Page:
A good onboarding program is like a multi-layer cake, with each layer providing context to what it means to be a successful employee. A new hire’s first day on the job is critical to starting that process off right, by giving them essential information they’ll need to be productive and feel part of the team.
There are a few things that every first day agenda should have. The new employee should absolutely get a tour of the office if the job requires them to be at work in person. In-person first day agendas should also include introductions to key stakeholders, if they’re there.
These aren’t the same as the 1-on-1 meetings your new hire might have later on, but a quick introduction will teach the new hire who their stakeholders are and where to find them.
Whether or not they’re running the first day agenda, the new hire’s manager should make an appearance at some point through the day.
Taking their new hire to lunch is a great opportunity for the manager to help them feel more comfortable, and to check in on how they’re doing. Or setting up a team lunch can help a new hire get integrated into the team faster and feel more comfortable around their new team members.
But if your new hire is working remotely, make sure they know when they can take a break for us. Or send them a food delivery gift card to cover their lunch on their first day!
Will the company provide lunch or should the new hire bring their own? Will the team go out to lunch?
Giving the new employee this information beforehand will only add to their experience and make them feel more at ease in their new workplace.
They’ll also need to meet with their HR representative to review the details on how they’ll get paid and how to sign up for benefits. This is the time to share information about ancillary benefits like a gym membership, life insurance, 401k, or any other benefits the company might offer.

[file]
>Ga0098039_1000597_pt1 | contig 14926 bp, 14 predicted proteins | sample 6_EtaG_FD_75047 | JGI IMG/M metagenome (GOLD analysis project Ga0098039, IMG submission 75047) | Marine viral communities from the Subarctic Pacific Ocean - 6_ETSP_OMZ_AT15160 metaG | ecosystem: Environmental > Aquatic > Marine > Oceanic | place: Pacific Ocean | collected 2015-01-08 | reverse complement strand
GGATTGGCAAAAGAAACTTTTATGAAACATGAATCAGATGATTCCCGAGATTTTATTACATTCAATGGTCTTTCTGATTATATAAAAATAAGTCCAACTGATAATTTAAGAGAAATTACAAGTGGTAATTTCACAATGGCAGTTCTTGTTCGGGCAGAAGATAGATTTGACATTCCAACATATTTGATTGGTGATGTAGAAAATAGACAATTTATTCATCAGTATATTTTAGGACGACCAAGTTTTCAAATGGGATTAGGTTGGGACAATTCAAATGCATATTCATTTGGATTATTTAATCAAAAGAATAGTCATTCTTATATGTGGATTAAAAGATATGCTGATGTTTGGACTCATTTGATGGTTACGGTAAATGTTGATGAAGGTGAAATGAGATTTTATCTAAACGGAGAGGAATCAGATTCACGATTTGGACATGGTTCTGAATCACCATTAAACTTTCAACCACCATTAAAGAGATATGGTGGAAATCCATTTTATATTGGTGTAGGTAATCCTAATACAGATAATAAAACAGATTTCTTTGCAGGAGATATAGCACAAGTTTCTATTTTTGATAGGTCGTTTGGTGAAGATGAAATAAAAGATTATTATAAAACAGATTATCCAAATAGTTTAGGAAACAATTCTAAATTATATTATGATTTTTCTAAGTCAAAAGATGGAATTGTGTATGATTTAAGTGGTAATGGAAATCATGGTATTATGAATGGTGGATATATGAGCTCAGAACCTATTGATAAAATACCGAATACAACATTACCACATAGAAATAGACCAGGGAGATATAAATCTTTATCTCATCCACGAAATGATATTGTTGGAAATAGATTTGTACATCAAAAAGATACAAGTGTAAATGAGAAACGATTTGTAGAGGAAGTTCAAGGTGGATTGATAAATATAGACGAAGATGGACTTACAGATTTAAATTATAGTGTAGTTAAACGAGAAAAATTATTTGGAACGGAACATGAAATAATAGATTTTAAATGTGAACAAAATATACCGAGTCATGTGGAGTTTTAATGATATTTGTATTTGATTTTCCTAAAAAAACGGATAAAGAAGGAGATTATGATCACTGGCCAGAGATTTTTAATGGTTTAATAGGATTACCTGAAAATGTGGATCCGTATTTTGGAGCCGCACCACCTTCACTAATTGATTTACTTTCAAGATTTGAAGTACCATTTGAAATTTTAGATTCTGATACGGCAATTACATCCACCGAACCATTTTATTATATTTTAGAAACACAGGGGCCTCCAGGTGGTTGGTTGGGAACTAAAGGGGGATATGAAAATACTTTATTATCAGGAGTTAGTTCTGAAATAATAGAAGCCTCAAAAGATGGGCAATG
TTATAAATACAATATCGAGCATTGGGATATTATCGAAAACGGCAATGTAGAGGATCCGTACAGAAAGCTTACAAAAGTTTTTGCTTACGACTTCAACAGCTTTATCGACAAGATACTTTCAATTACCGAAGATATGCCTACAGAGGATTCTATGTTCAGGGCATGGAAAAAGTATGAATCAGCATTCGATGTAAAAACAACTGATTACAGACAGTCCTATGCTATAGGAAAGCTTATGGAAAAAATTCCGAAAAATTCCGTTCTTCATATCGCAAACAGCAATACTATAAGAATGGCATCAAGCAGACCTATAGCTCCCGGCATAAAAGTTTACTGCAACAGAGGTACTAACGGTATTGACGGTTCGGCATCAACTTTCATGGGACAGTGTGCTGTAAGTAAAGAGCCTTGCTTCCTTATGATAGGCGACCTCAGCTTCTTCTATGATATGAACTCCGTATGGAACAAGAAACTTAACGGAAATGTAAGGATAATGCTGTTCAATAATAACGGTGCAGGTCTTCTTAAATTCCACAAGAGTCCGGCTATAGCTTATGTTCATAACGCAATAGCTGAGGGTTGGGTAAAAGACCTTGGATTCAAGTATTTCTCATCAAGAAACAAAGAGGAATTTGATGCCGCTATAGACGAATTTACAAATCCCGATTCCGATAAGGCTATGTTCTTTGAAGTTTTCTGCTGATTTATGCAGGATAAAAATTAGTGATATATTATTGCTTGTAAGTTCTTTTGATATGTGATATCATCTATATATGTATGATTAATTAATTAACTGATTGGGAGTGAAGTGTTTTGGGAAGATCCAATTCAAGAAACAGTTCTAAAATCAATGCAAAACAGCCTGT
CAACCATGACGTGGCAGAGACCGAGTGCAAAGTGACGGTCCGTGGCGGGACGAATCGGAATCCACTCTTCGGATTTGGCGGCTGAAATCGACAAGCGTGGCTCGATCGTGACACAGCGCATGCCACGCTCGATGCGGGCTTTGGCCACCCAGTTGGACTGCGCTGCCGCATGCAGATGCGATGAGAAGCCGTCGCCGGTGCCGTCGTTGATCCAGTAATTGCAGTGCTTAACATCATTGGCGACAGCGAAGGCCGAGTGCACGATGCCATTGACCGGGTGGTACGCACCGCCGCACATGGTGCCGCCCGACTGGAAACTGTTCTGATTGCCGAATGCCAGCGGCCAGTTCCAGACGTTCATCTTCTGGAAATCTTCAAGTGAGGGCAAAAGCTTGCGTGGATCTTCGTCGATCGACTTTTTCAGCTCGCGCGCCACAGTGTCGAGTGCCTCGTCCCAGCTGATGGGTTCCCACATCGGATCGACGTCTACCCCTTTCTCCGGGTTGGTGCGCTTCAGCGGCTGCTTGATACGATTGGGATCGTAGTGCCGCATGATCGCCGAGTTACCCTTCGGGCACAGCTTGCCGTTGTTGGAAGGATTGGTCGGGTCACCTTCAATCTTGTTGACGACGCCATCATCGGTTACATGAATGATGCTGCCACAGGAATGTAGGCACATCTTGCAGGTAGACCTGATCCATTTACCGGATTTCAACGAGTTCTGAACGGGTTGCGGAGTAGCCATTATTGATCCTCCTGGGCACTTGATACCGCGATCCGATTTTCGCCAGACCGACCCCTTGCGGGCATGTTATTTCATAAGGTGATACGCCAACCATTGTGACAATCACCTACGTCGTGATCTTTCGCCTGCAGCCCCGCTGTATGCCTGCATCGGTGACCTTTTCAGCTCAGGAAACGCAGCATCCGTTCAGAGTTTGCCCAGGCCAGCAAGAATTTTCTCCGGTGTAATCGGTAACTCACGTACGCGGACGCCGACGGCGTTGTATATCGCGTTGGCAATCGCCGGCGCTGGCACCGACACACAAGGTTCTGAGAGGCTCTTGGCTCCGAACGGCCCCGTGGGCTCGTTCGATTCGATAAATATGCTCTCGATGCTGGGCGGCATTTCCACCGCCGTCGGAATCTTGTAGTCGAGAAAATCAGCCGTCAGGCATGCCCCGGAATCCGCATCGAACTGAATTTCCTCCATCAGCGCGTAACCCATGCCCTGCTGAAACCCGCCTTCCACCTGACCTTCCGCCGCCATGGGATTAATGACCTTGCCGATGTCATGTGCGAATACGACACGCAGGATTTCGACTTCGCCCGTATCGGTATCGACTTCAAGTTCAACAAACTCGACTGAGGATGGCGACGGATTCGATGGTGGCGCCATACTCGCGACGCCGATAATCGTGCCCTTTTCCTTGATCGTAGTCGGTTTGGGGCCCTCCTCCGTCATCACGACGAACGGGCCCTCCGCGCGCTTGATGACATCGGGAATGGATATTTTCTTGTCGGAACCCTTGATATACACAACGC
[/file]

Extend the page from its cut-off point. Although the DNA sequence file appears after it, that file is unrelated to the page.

Now, that’s enough to cover the basics of the employee’s first day. But there’s so much more a company can do to set up a new hire for success even on Day 1.
Teams and managers can take the time to give the new hire an education on the product. What does the company make? How do they do it? Why do they do it?
Context can help an employee understand their role in the organization, and how it fits into the main goals of the company.
Educating the new hire about the customers is also a helpful step. If the company has any famous customers, this can be a great time to brag. The new hire could spend some time on their own looking up those customers and start learning more about the product and what it’s doing out in the real world.
Don’t forget to give the new hire more information about the organization’s department structure, or at minimum share resources about how they can contact other members of the organization. If they have questions or want to get a head start on meeting with team members and stakeholders, this information will come in handy.
And finally, if there’s any functional onboarding that can be done with the remaining time you can try to squeeze it into the first day. At this point the new hire has started to get a clearer understanding of the big picture of the company, but now it’s important that they start to understand the goals and processes for the department they’re working in, too.
Onboarding new hires into the engineering department is where Edify does the heavy lifting. If this is the part of your onboarding process that you need to improve, check out eddy, our bot to seamlessly get your engineers up and running. Try it out for free!